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Allium flavum

Allium flavum July tends to be a depressing month in the alpine garden. Not as bad as August, the low point of the year in my view, but going downhill all the way. The main spring display is long over, and the colchicums, cyclamens, sternbergias and crocus havenít yet started. Anything that regularly flowers in late July is a find, and if its easy to grow in any sunny well-drained spot throughout the UK, easily propagated by division at any time of year, non-invasive, dwarf, and makes a bonny patch of colour (even if the flowers are individually small) it is doubly welcome. I love the way the yellow flowers of Allium flavum contrast with the blue stems.

Allium flavum Visit the Austrian Tirol, home of our sponsors, in late July and on sunny, rocky knolls at moderate altitude you will stand a fair chance of finding our subject, contrasting nicely with the silver rosettes and reddish flowers of Sempervivum arachnoideum, mounds of Saxifraga paniculata, mats of Thymus serpyllum, violet Acinos alpinus perhaps, and dwarf yellow Teucrium montanum. All of these make good garden plants for a dryish spot and all flower in the garden in mid-summer (except the saxifrage which is a month earlier). However, this community, and our little yellow onion are not restricted to the southern Alps but range much further east, and you would find just the same community on most Greek mountains, for instance on Parnassos, or by the first of the rest-houses, Stavros, on Olympus (except the houseleek). Many of the Greek forms are dwarfer than those from the Tirol (var.minus), which might be thought to be a good thing, but the flowers too are smaller in this variety and less often a good yellow, so its probably best to stick to a good garden variety of the nominate plant. You will have it all your life and not regret it.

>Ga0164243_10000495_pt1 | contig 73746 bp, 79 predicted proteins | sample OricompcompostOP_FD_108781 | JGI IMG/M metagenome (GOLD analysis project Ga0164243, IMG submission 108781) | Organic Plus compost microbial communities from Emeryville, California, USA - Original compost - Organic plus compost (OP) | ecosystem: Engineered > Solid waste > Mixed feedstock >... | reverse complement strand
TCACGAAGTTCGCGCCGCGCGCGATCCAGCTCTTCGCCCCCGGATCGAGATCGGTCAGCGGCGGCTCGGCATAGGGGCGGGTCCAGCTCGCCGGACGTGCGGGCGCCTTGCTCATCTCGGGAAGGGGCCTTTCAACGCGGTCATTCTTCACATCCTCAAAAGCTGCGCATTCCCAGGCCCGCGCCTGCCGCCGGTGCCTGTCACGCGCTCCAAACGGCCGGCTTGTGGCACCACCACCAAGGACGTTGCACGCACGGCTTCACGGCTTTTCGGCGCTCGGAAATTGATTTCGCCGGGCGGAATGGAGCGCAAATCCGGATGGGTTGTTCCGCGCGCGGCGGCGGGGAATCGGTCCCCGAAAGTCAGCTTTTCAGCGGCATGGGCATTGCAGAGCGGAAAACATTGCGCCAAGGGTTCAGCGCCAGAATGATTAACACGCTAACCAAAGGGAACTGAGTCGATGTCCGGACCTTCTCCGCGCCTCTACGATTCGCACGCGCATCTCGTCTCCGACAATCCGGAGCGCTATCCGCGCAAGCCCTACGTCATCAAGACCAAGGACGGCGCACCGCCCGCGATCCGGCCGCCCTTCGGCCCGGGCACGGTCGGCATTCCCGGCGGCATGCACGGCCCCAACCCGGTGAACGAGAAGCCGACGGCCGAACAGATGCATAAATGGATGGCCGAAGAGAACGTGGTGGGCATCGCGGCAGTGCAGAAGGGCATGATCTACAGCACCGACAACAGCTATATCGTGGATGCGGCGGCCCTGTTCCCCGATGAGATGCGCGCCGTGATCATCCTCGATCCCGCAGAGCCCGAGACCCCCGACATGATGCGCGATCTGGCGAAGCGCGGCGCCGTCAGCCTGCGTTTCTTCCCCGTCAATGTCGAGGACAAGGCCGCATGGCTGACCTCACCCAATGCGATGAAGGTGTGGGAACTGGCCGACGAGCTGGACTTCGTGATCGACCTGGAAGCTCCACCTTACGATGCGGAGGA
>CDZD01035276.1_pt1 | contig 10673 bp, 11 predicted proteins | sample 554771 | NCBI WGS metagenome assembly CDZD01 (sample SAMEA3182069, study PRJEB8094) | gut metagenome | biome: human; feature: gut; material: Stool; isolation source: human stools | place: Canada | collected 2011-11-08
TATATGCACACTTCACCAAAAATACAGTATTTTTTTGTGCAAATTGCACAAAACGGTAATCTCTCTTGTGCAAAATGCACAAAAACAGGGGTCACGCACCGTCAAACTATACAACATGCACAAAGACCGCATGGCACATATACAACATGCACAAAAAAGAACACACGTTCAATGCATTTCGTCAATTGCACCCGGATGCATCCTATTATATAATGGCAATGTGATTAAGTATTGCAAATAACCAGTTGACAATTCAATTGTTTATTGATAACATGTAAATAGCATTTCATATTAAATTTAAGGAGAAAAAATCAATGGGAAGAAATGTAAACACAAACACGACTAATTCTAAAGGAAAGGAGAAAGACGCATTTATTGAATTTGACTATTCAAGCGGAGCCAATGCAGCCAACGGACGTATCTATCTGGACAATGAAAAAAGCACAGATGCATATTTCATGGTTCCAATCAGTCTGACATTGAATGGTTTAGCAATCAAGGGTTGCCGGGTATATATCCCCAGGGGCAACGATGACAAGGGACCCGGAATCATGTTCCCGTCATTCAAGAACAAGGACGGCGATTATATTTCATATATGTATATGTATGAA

John Richards